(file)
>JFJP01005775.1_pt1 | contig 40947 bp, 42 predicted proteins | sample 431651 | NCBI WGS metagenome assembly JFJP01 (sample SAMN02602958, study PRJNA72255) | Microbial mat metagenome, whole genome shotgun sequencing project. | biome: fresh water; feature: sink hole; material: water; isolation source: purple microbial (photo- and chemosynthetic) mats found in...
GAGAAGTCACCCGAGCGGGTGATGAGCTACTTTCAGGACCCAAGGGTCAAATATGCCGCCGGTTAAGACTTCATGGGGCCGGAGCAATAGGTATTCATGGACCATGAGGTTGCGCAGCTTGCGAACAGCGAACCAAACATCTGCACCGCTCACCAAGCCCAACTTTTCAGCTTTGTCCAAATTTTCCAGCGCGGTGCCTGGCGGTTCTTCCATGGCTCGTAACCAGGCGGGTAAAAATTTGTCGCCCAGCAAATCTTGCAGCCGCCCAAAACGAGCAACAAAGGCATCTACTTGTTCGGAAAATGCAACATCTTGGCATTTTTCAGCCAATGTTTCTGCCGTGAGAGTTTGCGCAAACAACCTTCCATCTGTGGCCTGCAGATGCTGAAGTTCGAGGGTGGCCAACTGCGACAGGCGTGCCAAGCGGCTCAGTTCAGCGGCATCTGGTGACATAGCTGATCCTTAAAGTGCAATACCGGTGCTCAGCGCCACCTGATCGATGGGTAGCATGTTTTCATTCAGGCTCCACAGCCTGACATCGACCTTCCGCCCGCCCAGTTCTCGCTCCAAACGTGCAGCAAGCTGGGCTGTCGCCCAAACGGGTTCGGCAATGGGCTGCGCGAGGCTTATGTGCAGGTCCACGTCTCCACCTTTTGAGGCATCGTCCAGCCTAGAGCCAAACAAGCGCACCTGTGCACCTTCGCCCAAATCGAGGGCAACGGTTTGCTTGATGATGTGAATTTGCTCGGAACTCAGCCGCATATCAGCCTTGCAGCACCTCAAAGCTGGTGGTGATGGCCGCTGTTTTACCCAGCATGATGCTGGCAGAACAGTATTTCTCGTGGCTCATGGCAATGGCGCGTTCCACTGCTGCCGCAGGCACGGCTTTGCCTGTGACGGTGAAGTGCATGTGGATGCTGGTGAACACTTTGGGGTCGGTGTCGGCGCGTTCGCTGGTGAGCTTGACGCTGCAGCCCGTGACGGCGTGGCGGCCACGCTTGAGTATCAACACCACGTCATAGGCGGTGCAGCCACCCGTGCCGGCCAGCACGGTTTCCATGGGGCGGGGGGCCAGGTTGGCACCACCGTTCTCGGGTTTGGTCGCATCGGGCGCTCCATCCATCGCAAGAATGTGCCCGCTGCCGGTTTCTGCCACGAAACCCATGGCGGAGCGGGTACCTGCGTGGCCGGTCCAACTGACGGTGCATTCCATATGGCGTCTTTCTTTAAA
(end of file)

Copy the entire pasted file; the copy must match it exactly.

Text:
>JFJP01005775.1_pt1 | contig 40947 bp, 42 predicted proteins | sample 431651 | NCBI WGS metagenome assembly JFJP01 (sample SAMN02602958, study PRJNA72255) | Microbial mat metagenome, whole genome shotgun sequencing project. | biome: fresh water; feature: sink hole; material: water; isolation source: purple microbial (photo- and chemosynthetic) mats found in...
GAGAAGTCACCCGAGCGGGTGATGAGCTACTTTCAGGACCCAAGGGTCAAATATGCCGCCGGTTAAGACTTCATGGGGCCGGAGCAATAGGTATTCATGGACCATGAGGTTGCGCAGCTTGCGAACAGCGAACCAAACATCTGCACCGCTCACCAAGCCCAACTTTTCAGCTTTGTCCAAATTTTCCAGCGCGGTGCCTGGCGGTTCTTCCATGGCTCGTAACCAGGCGGGTAAAAATTTGTCGCCCAGCAAATCTTGCAGCCGCCCAAAACGAGCAACAAAGGCATCTACTTGTTCGGAAAATGCAACATCTTGGCATTTTTCAGCCAATGTTTCTGCCGTGAGAGTTTGCGCAAACAACCTTCCATCTGTGGCCTGCAGATGCTGAAGTTCGAGGGTGGCCAACTGCGACAGGCGTGCCAAGCGGCTCAGTTCAGCGGCATCTGGTGACATAGCTGATCCTTAAAGTGCAATACCGGTGCTCAGCGCCACCTGATCGATGGGTAGCATGTTTTCATTCAGGCTCCACAGCCTGACATCGACCTTCCGCCCGCCCAGTTCTCGCTCCAAACGTGCAGCAAGCTGGGCTGTCGCCCAAACGGGTTCGGCAATGGGCTGCGCGAGGCTTATGTGCAGGTCCACGTCTCCACCTTTTGAGGCATCGTCCAGCCTAGAGCCAAACAAGCGCACCTGTGCACCTTCGCCCAAATCGAGGGCAACGGTTTGCTTGATGATGTGAATTTGCTCGGAACTCAGCCGCATATCAGCCTTGCAGCACCTCAAAGCTGGTGGTGATGGCCGCTGTTTTACCCAGCATGATGCTGGCAGAACAGTATTTCTCGTGGCTCATGGCAATGGCGCGTTCCACTGCTGCCGCAGGCACGGCTTTGCCTGTGACGGTGAAGTGCATGTGGATGCTGGTGAACACTTTGGGGTCGGTGTCGGCGCGTTCGCTGGTGAGCTTGACGCTGCAGCCCGTGACGGCGTGGCGGCCACGCTTGAGTATCAACACCACGTCATAGGCGGTGCAGCCACCCGTGCCGGCCAGCACGGTTTCCATGGGGCGGGGGGCCAGGTTGGCACCACCGTTCTCGGGTTTGGTCGCATCGGGCGCTCCATCCATCGCAAGAATGTGCCCGCTGCCGGTTTCTGCCACGAAACCCATGGCGGAGCGGGTACCTGCGTGGCCGGTCCAACTGACGGTGCATTCCATATGGCGTCTTTCTTTAAA